The Most Diverse Movement in History
I met Senganglu Thaimei (Sengmei to her friends) in New Delhi, India. Born to the Rongmei tribe in the extreme northeast of India, she teaches English literature at Delhi University and writes stories reimaging the tales of her tribe through the eyes of marginalized women. Sengmei is keen to preserve tribal culture, and preservation is necessary. The Naga tribes were reached by Western missionaries in the 19th century. Christianization brought westernization. Today, over 80 percent of the Rongmei are Christian, and tribal traditions are declining.
For many, this would be one evidence among many that Christianity is a white, Western religion forcibly exported to other cultures and leaving a trail of cultural destruction in its wake. But the rest of Sengmei’s story complicates the picture. Raised in a nonreligious home, she started following Jesus as a teenager through the witness of a Rongmei friend. Today, she is a passionate Christian and her husband (from a kindred tribe) pastors a multiethnic church.
What’s more, as we discussed the history of her tribe, Sengmei warned me not to give Western missionaries too much credit. Westerners saw only a handful of Naga converts, who then effectively evangelized their tribes. And while Sengmei deplores the ways Western culture was illegitimately packaged with Christianity, she is equally clear about the positive effects of Christianization, especially for tribal women.
I visited India to meet with 12 Christian academics. Ten came from Naga tribes. Between them, they spoke seven indigenous languages. But they spoke with one voice when it came to Christianity. Cultural anthropologist and Naga tribe member Kanato Chophi stated it most starkly: “We must abandon this absurd idea that Christianity is a Western religion.”
Diverse from the Start
Centuries of Western art depicting Jesus as fair-skinned may incline some of us to forget that he was a Middle Eastern Jew who lived under oppressive Roman rule and whose followers were first called “Christians” in Antioch—the ruins of which lie in modern-day Turkey. Christianity did not come from the West.
But nor was it constrained by its culture of origin. Jesus’ life and teachings scandalized his fellow Jews by tearing through their racial and cultural boundaries. For instance, the hero of the Parable of the Good Samaritan came from a hated ethnic group. Jesus commanded his disciples to “go and make disciples of all nations” (Matt. 28:19). They began at once.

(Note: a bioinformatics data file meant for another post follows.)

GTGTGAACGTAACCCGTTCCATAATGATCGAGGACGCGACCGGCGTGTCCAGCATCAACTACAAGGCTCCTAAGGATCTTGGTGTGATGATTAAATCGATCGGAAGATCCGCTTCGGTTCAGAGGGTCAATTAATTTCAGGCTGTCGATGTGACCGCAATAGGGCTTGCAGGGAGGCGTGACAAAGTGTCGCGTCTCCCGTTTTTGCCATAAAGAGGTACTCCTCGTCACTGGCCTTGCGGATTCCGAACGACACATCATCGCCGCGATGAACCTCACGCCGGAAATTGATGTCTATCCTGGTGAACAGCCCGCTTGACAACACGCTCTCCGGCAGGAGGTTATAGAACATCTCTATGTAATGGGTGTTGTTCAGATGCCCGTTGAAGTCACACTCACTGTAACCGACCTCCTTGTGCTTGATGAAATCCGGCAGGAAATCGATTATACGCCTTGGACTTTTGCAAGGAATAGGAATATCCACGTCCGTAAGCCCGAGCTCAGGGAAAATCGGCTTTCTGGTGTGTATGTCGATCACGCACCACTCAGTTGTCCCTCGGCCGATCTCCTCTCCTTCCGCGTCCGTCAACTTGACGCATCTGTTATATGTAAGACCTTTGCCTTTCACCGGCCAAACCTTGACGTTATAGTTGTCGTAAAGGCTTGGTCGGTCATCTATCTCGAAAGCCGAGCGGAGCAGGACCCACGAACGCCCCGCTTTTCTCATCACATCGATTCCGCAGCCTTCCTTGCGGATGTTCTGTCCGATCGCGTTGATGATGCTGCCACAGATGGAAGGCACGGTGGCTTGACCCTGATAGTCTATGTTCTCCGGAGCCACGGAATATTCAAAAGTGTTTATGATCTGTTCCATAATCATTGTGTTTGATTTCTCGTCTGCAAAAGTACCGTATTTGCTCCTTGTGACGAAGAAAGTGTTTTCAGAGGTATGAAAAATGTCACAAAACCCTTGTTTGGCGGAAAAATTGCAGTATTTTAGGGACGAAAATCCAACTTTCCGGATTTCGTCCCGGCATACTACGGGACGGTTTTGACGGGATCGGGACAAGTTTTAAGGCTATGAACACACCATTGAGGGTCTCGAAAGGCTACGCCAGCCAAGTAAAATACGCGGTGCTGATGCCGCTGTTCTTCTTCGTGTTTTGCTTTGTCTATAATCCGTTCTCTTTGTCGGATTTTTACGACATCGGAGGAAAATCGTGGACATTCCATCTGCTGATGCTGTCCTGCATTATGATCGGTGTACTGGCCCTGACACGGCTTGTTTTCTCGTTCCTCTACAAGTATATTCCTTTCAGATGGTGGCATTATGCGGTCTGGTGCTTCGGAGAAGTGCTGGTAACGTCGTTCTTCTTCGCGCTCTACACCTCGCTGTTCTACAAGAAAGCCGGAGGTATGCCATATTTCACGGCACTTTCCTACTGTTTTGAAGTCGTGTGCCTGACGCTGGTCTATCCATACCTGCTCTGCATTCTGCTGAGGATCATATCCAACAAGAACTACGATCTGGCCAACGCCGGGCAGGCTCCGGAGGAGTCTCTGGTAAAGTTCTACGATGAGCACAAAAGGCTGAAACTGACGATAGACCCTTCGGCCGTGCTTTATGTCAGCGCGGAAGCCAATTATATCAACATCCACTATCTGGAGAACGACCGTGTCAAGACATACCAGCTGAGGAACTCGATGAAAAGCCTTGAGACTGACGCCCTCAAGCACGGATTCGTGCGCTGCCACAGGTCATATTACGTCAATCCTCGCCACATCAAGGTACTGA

In Acts, we see the Spirit enabling the apostles to evangelize people “from every nation under heaven” (Acts 2:5), including those from modern-day Iran, Iraq, Turkey, and Egypt (Acts 2:5–11). This move of the Spirit to communicate in the heart-language of those listening is one evidence among many that Christianity is a multicultural and multilingual movement. In fact, the Bible itself is multilingual!
The Old Testament is in Hebrew and the New Testament in Greek. But Jesus’ mother tongue was Aramaic, and the Hebrew Scriptures were mostly accessed by first-century Palestinian Jews via Aramaic translations. We see traces of Jesus’ first language in Mark, when he raises a little girl (Mark 5:41), heals a deaf man (7:34), and cries out to his Father on the cross (15:34). The criminal charge posted at the cross (“Jesus of Nazareth, King of the Jews”) was written in three languages—Aramaic, Latin, and Greek—to cover the relevant languages of the time (John 19:20). But there is no single language of Christianity.
The Diversity of the Early Church
It is a common misconception that Christianity first came to Africa via white missionaries in the colonial era. In the New Testament, we meet a highly educated African man who became a follower of Jesus centuries before Christianity penetrated Britain or America. In Acts 8, God directs the apostle Philip to the chariot of an Ethiopian eunuch. The man was “a court official of Candace, queen of the Ethiopians, who was in charge of all her treasure” (Acts 8:27, ESV). Philip hears the Ethiopian reading from the Book of Isaiah and explains that Isaiah was prophesying about Jesus. The Ethiopian immediately embraces Christ and asks to be baptized (Acts 8:26–40).